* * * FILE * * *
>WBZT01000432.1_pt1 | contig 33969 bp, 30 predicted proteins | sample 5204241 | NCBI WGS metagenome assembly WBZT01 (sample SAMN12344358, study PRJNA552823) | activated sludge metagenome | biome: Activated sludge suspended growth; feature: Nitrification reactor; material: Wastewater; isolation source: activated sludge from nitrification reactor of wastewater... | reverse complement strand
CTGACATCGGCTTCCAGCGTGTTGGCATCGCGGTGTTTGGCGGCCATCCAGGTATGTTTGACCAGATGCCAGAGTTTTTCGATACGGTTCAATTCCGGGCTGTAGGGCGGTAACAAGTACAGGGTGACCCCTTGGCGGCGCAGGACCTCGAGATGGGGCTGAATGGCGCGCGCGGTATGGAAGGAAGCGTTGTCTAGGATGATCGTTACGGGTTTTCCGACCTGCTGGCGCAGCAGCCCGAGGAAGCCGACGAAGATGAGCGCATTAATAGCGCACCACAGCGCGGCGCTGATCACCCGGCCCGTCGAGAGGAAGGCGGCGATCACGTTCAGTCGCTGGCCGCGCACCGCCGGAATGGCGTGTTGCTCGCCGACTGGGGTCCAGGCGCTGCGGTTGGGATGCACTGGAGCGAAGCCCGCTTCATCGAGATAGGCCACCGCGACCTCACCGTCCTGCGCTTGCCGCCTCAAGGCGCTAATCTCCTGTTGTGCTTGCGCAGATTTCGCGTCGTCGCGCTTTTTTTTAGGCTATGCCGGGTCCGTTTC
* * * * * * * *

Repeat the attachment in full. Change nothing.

>WBZT01000432.1_pt1 | contig 33969 bp, 30 predicted proteins | sample 5204241 | NCBI WGS metagenome assembly WBZT01 (sample SAMN12344358, study PRJNA552823) | activated sludge metagenome | biome: Activated sludge suspended growth; feature: Nitrification reactor; material: Wastewater; isolation source: activated sludge from nitrification reactor of wastewater... | reverse complement strand
CTGACATCGGCTTCCAGCGTGTTGGCATCGCGGTGTTTGGCGGCCATCCAGGTATGTTTGACCAGATGCCAGAGTTTTTCGATACGGTTCAATTCCGGGCTGTAGGGCGGTAACAAGTACAGGGTGACCCCTTGGCGGCGCAGGACCTCGAGATGGGGCTGAATGGCGCGCGCGGTATGGAAGGAAGCGTTGTCTAGGATGATCGTTACGGGTTTTCCGACCTGCTGGCGCAGCAGCCCGAGGAAGCCGACGAAGATGAGCGCATTAATAGCGCACCACAGCGCGGCGCTGATCACCCGGCCCGTCGAGAGGAAGGCGGCGATCACGTTCAGTCGCTGGCCGCGCACCGCCGGAATGGCGTGTTGCTCGCCGACTGGGGTCCAGGCGCTGCGGTTGGGATGCACTGGAGCGAAGCCCGCTTCATCGAGATAGGCCACCGCGACCTCACCGTCCTGCGCTTGCCGCCTCAAGGCGCTAATCTCCTGTTGTGCTTGCGCAGATTTCGCGTCGTCGCGCTTTTTTTTAGGCTATGCCGGGTCCGTTTC